Hochschulmitarbeiterin blättert im Programmheft des GATE-Germany-Marketingkongresses
© DAAD/Martin Magunia

GATE-Germany-Marketingkongress 2017: Interview mit Prof. John K. Hudzik

The opinion of John K. Hudzik, professor at Michigan State University and an expert on questions relating to the internationalization of the university system, is frequently sought the world over – and he was also a keynote speaker at the GATE-Germany Marketing Congress 2017. In this interview with GATE-Germany he talks about the challenges of populism and isolationism, the strengths and weaknesses of universities, and universities’ social responsibility.

Prof. John K. Hudzik spricht auf dem GATE-Germany-Marketingkongress 2017
© DAAD/Wolfgang Hübner-Stauf

Professor Hudzik, in the U.S., President Trump is focusing on his “America first” agenda. In Europe, we are also facing tendencies of populism and isolationism. Why are you still optimistic about the internationalization of higher education?

It’s not very attractive not to be optimistic. The force of ideas and creative knowledge does not stop at borders. The opposite is true: The need to mediate knowledge across borders has become more and more pervasive. So, we have very good reasons for internationalization.  Appeals to nationalism and appeals to closing borders are simply unnecessary and won’t work in the long run. Just like, for example, a wall between the U.S. and Mexico won’t work. What’s necessary are more and more people who understand how to deal with cross-border issues.

What part can universities play?

Like other institutions, universities have to recognize that local prosperities are widely dependent on global co-prosperities. And, of course, universities have to convey their core values internationally and inform students all over the world about their international opportunities at the respective university. But behavior counts more than imaging. When you post an advertisement about a position vacancy, just keep in mind what this advertisement says about your institution’s commitment to being internationally engaged. At Michigan State University, we are looking explicitly for candidates who are internationally experienced or at least very interested in international engagement. That sends a very important message. If you are serious about internationalization, you have a message that can convince people.

Convincing people of universities’ strengths – that’s a core topic of GATE-Germany’s Marketing Congress.

First of all, it’s really beneficial to hear different points of views and exchange ideas at events like the GATE-Germany Marketing Congress. However, everybody attending the Congress has already been converted. We are less effective with the large numbers of others in our societies who are not a part of higher education. Our growing responsibility is to consider how higher education internationalization can mediate the local and the global for the entirety of societies. But we should not make the mistake to think that we are the only ones who can mediate between the local and the global. Nevertheless, institutions of higher education are uniquely suited to play a strong role in the globalized world. Let’s say: We don’t have a dog in the race. Universities are really supposed to be about the objective examination of issues. That’s especially important in times of rising populism.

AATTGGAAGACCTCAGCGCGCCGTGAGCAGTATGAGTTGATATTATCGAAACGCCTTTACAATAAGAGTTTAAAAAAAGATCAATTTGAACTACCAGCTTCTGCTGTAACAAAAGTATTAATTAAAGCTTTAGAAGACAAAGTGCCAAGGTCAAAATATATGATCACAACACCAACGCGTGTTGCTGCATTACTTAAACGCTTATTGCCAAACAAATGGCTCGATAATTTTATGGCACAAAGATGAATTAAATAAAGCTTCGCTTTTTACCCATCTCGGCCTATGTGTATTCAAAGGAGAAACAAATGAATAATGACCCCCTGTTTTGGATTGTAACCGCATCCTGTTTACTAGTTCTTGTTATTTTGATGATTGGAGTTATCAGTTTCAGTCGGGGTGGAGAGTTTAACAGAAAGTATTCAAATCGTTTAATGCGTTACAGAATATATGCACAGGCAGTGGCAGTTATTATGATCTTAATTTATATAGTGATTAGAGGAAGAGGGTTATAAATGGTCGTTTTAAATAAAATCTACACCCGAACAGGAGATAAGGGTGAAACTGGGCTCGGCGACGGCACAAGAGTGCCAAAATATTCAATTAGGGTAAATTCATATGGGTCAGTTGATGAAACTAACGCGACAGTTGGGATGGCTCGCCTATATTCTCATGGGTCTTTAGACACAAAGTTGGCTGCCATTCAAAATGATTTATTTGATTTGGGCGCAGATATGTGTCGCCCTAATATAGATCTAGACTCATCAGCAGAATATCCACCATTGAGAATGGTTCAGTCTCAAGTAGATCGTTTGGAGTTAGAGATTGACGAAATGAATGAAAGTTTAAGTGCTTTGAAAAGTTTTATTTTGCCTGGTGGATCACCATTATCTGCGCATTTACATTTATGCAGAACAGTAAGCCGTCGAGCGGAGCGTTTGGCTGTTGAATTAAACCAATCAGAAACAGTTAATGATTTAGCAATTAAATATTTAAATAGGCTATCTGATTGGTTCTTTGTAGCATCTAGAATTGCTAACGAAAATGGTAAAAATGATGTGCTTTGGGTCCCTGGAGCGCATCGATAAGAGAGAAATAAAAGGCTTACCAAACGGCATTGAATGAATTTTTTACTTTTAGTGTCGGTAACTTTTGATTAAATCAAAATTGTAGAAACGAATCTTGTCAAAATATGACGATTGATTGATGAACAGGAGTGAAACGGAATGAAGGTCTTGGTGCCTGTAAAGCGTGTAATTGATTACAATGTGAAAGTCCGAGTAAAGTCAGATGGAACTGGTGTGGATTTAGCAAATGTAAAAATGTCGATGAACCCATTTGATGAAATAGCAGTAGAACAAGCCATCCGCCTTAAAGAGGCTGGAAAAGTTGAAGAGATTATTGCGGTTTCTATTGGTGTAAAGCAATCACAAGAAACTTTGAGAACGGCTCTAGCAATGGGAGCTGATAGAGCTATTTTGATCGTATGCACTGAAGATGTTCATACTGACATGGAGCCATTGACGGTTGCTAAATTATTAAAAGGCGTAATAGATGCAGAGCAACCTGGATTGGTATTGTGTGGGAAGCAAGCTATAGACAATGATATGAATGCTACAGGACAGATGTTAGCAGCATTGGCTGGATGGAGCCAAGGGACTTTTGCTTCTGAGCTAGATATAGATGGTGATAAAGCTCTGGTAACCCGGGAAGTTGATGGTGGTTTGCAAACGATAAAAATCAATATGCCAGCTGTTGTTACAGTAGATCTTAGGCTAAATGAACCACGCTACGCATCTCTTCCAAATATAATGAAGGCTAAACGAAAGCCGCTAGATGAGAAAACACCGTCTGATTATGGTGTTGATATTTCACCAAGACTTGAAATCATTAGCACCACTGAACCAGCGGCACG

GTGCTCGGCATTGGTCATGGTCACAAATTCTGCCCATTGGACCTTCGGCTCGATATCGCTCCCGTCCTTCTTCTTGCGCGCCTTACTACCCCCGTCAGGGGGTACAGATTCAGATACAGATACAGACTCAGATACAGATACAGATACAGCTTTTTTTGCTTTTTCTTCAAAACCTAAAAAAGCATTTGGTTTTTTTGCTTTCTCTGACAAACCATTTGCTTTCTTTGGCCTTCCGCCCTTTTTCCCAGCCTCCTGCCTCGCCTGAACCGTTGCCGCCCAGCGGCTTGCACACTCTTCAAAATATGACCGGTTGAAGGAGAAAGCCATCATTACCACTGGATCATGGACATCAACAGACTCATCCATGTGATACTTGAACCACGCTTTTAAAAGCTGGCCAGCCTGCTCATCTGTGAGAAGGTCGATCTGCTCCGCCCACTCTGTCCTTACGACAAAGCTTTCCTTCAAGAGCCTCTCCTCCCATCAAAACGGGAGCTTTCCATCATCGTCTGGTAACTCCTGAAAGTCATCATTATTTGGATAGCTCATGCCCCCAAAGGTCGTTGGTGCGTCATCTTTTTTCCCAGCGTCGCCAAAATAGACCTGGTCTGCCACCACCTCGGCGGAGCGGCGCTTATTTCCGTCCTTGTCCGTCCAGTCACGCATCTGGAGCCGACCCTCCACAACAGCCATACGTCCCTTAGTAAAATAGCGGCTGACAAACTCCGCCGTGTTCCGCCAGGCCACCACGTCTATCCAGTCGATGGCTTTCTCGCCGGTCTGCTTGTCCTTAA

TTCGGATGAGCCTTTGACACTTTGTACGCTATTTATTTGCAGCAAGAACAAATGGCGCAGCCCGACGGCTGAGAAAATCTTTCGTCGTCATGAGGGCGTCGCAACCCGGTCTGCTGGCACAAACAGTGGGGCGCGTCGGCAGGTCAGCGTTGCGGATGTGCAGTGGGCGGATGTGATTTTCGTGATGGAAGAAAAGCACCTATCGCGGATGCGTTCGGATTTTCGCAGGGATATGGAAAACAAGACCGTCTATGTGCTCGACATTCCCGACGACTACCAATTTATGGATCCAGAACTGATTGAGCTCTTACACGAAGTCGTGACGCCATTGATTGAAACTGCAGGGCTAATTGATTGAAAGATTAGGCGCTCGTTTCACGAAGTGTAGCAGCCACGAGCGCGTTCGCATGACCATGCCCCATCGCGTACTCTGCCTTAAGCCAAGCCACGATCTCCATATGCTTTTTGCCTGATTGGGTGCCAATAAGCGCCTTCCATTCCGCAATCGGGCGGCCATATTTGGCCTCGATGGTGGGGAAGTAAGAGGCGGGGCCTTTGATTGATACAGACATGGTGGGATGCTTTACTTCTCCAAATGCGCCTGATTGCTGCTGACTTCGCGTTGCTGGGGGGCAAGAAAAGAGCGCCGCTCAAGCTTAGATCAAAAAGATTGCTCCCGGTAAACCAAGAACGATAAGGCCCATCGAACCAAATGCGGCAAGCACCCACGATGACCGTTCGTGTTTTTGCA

You have coined the term Comprehensive Higher Education Internationalization. What’s crucial for its realization?

Internationalization has to be pursued throughout the teaching, research and service missions of higher education. How do we engage our communities in and get them to understand what’s important about internationalization? We have to ask ourselves, what is it that they want from internationalization? It’s not about what we like them to want. We have to talk about co-production between universities and communities and fix common priorities.  The goal is to achieve mutual benefits in core learning and research outcomes. Comprehensive Higher Education Internationalization has to become an institutional imperative, not just a desirable possibility.

You stress the importance of service missions of higher education.

Universities really have to make clear what they can give back to society. This is not about high numbers of students or graduates, but about concrete innovations and co-operations. For example, a member of a community may have invented a promising product, but does not know how to find a market for it. He should have a chance to get in touch with university experts who know various ways of marketing and distribution. Co-operation is key. That also rings true for the whole realm of globalization. Universities have a chance to successfully market their strengths, if they realize that globalization is a two-way street and if they live by the understanding that they themselves could profit from international partners.

Interview: Johannes Göbel (28. Juli 2017)

Prof. John K. Hudzik

Michigan State University, NAFSA Senior Scholar for Internatio­nalization, and President of the Midwest University Consortium for International Activity. He is past president of AIEA and past President Board Chair of NAFSA–Association of International Educators. From 1995 to 2010 he was MSU Dean of International Programs and Vice President for Global Engagement. He was MSU Acting University Provost and Vice President for Academic Affairs in 2005. He has received several awards for scholarly work in international education, including the AIEA Klasek Award for leadership in international education and the EAIE 2014 Trans-Atlantic Leadership Award. He was Fulbright Senior Scholar to Australia in 1987.

Internationalizing Higher Education: From Talk to Action and from Action to Results

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Aufzeichnung der Keynote von Prof. John K. Hudzik, Michigan State University, beim Marketingkongress 2017